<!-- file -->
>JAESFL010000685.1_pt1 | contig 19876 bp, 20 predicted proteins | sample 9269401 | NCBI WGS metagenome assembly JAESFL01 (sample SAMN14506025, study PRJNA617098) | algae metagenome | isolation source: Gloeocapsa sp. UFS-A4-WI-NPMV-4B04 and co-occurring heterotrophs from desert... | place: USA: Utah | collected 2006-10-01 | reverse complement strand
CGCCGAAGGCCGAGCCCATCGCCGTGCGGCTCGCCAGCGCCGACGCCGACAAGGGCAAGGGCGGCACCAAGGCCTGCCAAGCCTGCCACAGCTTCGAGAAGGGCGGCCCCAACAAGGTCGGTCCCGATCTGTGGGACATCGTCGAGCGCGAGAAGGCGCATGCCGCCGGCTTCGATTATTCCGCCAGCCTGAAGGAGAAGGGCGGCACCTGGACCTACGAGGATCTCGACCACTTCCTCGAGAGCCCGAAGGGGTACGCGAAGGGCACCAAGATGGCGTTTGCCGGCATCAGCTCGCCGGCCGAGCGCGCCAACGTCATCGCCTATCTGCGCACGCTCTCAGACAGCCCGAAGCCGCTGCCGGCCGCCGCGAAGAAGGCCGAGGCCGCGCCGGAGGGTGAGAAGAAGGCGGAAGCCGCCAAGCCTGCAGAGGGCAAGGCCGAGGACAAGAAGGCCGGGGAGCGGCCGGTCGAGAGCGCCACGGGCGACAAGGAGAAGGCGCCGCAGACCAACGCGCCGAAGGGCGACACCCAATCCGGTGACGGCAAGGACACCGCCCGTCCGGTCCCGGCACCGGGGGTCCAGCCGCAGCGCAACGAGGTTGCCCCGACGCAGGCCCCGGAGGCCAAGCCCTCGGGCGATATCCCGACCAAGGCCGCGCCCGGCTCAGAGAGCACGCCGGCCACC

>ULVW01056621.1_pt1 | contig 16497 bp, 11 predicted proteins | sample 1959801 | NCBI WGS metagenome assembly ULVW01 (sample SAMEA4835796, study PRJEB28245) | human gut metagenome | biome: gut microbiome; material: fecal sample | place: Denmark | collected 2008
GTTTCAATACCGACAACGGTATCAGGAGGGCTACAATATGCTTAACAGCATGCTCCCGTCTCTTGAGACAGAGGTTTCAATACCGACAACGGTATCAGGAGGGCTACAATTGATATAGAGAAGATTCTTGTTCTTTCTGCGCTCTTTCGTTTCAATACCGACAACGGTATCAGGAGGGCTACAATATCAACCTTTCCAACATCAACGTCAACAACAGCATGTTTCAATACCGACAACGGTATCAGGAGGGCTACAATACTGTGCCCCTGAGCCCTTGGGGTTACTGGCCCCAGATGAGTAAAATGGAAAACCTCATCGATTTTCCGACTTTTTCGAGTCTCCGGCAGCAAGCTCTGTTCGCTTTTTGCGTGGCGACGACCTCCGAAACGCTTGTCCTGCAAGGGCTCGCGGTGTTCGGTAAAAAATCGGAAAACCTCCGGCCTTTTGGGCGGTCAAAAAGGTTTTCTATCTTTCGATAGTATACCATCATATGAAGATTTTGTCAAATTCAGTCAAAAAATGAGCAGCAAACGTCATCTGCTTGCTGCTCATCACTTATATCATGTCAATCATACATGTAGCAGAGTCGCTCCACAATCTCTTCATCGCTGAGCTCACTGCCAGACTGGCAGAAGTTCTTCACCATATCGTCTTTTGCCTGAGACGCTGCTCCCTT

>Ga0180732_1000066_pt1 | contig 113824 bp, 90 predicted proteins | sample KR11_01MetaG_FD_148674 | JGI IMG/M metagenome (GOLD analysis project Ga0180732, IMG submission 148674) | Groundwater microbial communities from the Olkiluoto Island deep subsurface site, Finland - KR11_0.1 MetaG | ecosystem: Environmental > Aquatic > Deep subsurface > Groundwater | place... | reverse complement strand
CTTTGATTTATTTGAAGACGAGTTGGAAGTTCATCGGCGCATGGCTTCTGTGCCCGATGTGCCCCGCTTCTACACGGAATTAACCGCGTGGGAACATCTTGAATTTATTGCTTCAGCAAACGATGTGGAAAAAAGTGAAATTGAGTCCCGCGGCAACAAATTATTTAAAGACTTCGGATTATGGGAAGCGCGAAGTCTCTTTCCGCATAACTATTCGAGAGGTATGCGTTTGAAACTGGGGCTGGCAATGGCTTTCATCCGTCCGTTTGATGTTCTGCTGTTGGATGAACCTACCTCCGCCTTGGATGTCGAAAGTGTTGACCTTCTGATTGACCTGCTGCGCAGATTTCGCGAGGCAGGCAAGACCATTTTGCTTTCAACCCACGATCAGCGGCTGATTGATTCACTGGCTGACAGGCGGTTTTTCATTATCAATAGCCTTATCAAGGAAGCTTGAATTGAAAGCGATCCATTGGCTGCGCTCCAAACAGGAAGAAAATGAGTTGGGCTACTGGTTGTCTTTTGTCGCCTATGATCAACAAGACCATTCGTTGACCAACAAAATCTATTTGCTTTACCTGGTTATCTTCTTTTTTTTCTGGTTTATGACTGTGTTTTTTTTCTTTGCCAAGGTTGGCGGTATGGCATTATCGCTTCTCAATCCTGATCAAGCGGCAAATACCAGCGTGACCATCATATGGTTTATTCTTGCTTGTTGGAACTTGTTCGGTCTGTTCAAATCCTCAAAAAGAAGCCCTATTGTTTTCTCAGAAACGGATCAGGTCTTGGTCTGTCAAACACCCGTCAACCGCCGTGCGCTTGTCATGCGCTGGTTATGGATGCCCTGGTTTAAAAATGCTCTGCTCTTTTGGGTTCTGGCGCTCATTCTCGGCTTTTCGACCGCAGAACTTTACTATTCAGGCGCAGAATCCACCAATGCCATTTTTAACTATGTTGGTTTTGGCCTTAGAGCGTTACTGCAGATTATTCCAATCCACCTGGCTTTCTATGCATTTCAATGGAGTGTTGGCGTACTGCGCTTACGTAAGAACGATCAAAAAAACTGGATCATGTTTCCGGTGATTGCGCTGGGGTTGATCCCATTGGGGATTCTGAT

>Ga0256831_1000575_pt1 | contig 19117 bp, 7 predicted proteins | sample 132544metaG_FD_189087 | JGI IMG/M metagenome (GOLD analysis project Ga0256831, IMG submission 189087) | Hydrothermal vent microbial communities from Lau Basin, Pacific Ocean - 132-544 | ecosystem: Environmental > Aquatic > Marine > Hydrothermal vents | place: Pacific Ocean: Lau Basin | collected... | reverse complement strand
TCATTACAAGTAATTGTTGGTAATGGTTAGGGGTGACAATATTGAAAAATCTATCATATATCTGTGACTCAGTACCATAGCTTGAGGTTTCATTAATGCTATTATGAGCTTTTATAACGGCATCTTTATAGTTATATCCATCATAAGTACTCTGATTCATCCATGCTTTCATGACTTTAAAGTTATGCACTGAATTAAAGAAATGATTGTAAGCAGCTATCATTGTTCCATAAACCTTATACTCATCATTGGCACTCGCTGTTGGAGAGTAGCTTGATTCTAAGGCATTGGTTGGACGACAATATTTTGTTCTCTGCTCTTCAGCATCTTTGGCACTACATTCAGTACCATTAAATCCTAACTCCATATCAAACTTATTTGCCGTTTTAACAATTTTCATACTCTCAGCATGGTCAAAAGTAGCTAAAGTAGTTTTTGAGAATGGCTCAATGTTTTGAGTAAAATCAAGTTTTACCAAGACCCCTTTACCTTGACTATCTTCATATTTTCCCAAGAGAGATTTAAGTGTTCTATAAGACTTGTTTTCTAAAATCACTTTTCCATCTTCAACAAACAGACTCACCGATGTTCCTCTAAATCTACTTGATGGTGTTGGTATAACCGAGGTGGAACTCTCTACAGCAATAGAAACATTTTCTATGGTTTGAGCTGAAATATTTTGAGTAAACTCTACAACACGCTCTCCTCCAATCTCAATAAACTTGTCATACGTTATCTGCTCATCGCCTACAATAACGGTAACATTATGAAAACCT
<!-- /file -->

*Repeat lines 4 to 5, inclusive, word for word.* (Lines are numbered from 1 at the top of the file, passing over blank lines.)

GTTTCAATACCGACAACGGTATCAGGAGGGCTACAATATGCTTAACAGCATGCTCCCGTCTCTTGAGACAGAGGTTTCAATACCGACAACGGTATCAGGAGGGCTACAATTGATATAGAGAAGATTCTTGTTCTTTCTGCGCTCTTTCGTTTCAATACCGACAACGGTATCAGGAGGGCTACAATATCAACCTTTCCAACATCAACGTCAACAACAGCATGTTTCAATACCGACAACGGTATCAGGAGGGCTACAATACTGTGCCCCTGAGCCCTTGGGGTTACTGGCCCCAGATGAGTAAAATGGAAAACCTCATCGATTTTCCGACTTTTTCGAGTCTCCGGCAGCAAGCTCTGTTCGCTTTTTGCGTGGCGACGACCTCCGAAACGCTTGTCCTGCAAGGGCTCGCGGTGTTCGGTAAAAAATCGGAAAACCTCCGGCCTTTTGGGCGGTCAAAAAGGTTTTCTATCTTTCGATAGTATACCATCATATGAAGATTTTGTCAAATTCAGTCAAAAAATGAGCAGCAAACGTCATCTGCTTGCTGCTCATCACTTATATCATGTCAATCATACATGTAGCAGAGTCGCTCCACAATCTCTTCATCGCTGAGCTCACTGCCAGACTGGCAGAAGTTCTTCACCATATCGTCTTTTGCCTGAGACGCTGCTCCCTT

>Ga0180732_1000066_pt1 | contig 113824 bp, 90 predicted proteins | sample KR11_01MetaG_FD_148674 | JGI IMG/M metagenome (GOLD analysis project Ga0180732, IMG submission 148674) | Groundwater microbial communities from the Olkiluoto Island deep subsurface site, Finland - KR11_0.1 MetaG | ecosystem: Environmental > Aquatic > Deep subsurface > Groundwater | place... | reverse complement strand